Registration and title -- as a requirement rather than an option -- would establish a clear chain of custody and responsibility, so when people behave irresponsibly with their guns they can be held to account.
Having a shooter's license be conditional on passing both a written and a shooting-range test would demonstrate competence and also insert a trained person into the process who could spot "off-kilter" people like the Parkland shooter. Taking a cue from most other countries, we could also require people to prove a need or sporting/safety use for a weapon.
Today, if a car had run down mass-shooting victims, their families would be getting millions from Geico, et al. Because a gun killed them, they get nothing. This is bizarre in the extreme; we all end up paying the costs of gun violence.
These three steps are nothing but common sense, and don't infringe on the "rights" of gun owners any more than they infringe on the "rights" of car owners. They could even provide a stream of revenue for gun-owners' organizations that chose to train people to prepare for their licensure test, and/or offer low-cost liability insurance.
Learning From Others
Just like most Americans have no idea that every other developed country in the world has already figured out how to inexpensively and efficiently provide health care for 100 percent of their citizens as a right, so too, most Americans have no idea how all the other developed nations of the world have managed to keep their gun-deaths-per-100,000-people below 0.5, while in the USA it's over six people killed with guns per 100,000 citizens.
But other countries have done it, and we can learn a lot from their experience.
This is largely the path Australia has taken. After a decades-long series of mass gun-shootings culminated in the 1996 Port Arthur massacres, that nation, in a moment of collective revulsion, chose to require a license to own virtually any type of gun, and to make semi-automatic pistols and rifles as tightly regulated as fully automatic ones.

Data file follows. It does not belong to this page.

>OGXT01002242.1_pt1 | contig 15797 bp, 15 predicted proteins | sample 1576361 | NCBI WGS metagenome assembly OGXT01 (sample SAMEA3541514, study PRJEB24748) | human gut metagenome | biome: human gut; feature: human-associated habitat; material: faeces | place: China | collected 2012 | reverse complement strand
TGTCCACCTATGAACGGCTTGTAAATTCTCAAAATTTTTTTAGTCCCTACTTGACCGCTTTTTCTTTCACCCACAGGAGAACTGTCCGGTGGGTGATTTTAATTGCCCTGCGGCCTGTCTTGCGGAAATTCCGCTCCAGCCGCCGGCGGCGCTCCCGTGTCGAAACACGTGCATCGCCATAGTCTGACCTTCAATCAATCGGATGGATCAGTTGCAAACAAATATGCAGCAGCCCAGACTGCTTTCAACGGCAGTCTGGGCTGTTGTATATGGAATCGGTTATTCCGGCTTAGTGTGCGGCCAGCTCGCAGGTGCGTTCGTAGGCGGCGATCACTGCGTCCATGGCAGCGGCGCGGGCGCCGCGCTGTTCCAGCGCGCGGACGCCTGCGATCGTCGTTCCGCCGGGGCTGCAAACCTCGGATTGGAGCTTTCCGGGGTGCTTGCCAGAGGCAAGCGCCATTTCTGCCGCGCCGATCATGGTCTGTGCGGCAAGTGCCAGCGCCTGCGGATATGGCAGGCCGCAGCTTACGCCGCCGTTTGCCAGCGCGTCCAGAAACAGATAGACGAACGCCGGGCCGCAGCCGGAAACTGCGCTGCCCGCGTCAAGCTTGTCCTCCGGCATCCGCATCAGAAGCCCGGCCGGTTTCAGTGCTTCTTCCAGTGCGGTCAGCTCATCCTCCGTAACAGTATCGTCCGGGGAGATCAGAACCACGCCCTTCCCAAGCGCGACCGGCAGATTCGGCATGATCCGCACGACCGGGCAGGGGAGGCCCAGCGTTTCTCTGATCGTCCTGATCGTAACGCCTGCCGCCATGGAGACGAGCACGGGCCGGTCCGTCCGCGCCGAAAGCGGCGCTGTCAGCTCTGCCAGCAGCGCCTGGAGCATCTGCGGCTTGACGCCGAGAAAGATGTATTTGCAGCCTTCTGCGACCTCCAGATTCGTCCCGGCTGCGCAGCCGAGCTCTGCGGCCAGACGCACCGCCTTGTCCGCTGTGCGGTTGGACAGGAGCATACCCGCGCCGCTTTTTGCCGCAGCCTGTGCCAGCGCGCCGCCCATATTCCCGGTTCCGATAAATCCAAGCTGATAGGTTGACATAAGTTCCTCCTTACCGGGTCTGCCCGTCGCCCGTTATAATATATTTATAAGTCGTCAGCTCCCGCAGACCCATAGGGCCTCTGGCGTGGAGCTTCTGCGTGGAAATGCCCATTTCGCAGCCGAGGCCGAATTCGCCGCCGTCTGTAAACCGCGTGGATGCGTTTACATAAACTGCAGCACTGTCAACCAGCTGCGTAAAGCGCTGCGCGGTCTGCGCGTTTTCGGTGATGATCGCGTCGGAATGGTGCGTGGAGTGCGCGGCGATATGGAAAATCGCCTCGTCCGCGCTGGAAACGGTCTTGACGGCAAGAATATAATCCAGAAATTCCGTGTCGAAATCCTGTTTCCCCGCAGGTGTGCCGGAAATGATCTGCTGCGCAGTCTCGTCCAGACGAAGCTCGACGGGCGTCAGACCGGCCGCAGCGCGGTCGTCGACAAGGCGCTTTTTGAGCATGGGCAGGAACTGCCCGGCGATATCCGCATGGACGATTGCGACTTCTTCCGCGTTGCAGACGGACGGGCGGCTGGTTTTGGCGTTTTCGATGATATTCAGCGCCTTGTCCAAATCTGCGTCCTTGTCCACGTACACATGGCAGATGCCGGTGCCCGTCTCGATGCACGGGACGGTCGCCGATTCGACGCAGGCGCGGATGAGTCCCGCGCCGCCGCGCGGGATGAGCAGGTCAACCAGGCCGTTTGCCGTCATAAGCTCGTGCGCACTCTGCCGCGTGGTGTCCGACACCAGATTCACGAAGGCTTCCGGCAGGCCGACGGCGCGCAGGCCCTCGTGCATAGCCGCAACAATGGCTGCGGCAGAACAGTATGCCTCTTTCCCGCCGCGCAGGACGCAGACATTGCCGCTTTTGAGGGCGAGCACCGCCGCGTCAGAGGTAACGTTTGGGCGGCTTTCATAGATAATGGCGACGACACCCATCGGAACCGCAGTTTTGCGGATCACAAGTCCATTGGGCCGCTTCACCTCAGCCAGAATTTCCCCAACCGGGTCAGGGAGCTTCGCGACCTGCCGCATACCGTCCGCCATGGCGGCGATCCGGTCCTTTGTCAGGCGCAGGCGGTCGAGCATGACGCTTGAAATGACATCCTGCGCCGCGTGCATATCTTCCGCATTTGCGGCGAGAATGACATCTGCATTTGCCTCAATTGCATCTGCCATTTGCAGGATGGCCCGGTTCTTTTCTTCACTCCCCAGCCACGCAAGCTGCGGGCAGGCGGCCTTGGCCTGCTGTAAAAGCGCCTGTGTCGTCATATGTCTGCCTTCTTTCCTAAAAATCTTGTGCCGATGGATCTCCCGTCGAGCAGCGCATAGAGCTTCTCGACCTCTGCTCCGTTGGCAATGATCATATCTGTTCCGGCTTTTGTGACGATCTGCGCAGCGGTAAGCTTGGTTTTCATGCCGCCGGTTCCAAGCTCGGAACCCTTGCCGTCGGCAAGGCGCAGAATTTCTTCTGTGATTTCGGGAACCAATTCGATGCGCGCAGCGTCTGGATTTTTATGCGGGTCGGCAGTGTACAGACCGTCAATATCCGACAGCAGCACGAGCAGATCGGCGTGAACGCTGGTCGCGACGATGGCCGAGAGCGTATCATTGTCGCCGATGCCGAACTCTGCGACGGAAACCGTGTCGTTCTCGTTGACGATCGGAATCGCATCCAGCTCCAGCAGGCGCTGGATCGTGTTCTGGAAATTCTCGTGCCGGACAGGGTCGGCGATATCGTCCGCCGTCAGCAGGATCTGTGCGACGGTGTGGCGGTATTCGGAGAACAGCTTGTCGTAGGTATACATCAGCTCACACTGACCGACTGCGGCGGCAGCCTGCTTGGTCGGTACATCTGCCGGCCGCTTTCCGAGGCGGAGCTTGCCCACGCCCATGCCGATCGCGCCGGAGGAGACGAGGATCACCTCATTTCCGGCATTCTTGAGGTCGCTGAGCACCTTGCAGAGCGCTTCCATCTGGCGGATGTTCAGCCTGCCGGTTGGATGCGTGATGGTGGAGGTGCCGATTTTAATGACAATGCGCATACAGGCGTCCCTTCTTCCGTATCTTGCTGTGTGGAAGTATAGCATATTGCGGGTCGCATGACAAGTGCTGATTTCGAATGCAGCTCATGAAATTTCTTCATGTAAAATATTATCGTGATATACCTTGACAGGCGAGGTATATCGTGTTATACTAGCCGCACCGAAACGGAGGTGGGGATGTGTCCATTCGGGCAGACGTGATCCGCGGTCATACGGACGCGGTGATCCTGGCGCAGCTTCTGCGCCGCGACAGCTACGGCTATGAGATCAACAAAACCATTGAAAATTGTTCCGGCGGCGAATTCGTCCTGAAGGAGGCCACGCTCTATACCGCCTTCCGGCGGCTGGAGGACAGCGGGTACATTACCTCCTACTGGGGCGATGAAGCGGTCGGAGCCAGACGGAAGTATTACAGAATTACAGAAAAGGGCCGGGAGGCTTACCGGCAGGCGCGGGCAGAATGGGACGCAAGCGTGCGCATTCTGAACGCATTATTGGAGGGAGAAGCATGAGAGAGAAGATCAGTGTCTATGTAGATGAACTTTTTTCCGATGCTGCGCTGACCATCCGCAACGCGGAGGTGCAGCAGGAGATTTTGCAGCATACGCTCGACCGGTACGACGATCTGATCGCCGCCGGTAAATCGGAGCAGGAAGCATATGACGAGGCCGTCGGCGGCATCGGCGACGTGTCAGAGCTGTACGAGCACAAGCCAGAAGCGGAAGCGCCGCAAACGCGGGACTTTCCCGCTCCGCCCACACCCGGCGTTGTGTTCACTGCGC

They also put into place a series of national amnesty and gun-buyback programs, which pulled hundreds of thousands of now-illegal guns out of circulation in that country, while appropriately compensating former gun owners.
It's still relatively easy for hunters and sportspeople to get pistols or rifles. All they have to do is prove that they are who they say they are, pass a background test, and then prove on an ongoing basis that they're actually using their weapons for sport, at least annually.
Since the implementation of these laws in 1996, Australia has not yet had another mass shooting incident. In the first years after the laws took place, firearm-related deaths in Australia fell by well over 40 percent, with suicides dropping by 77 percent.
And it's not just Australia. Every other developed or developing country in the world has more stringent gun control laws than the United States. Which may be why no other such country has the horrific rate of gun deaths and mass shootings we regularly experience.
None of these solutions is difficult. We've done them all before in other venues (like car ownership and fully automatic weapons) and they've worked fine, and every other developed country in the world has successfully applied them to guns.
We can, too. All it takes is for the NRA to get out of the way, or for American politicians to gather together the courage to stop taking the NRA's money.
Thankfully, the young people of Parkland, Florida, are doing everything they can to make that happen. They deserve our support.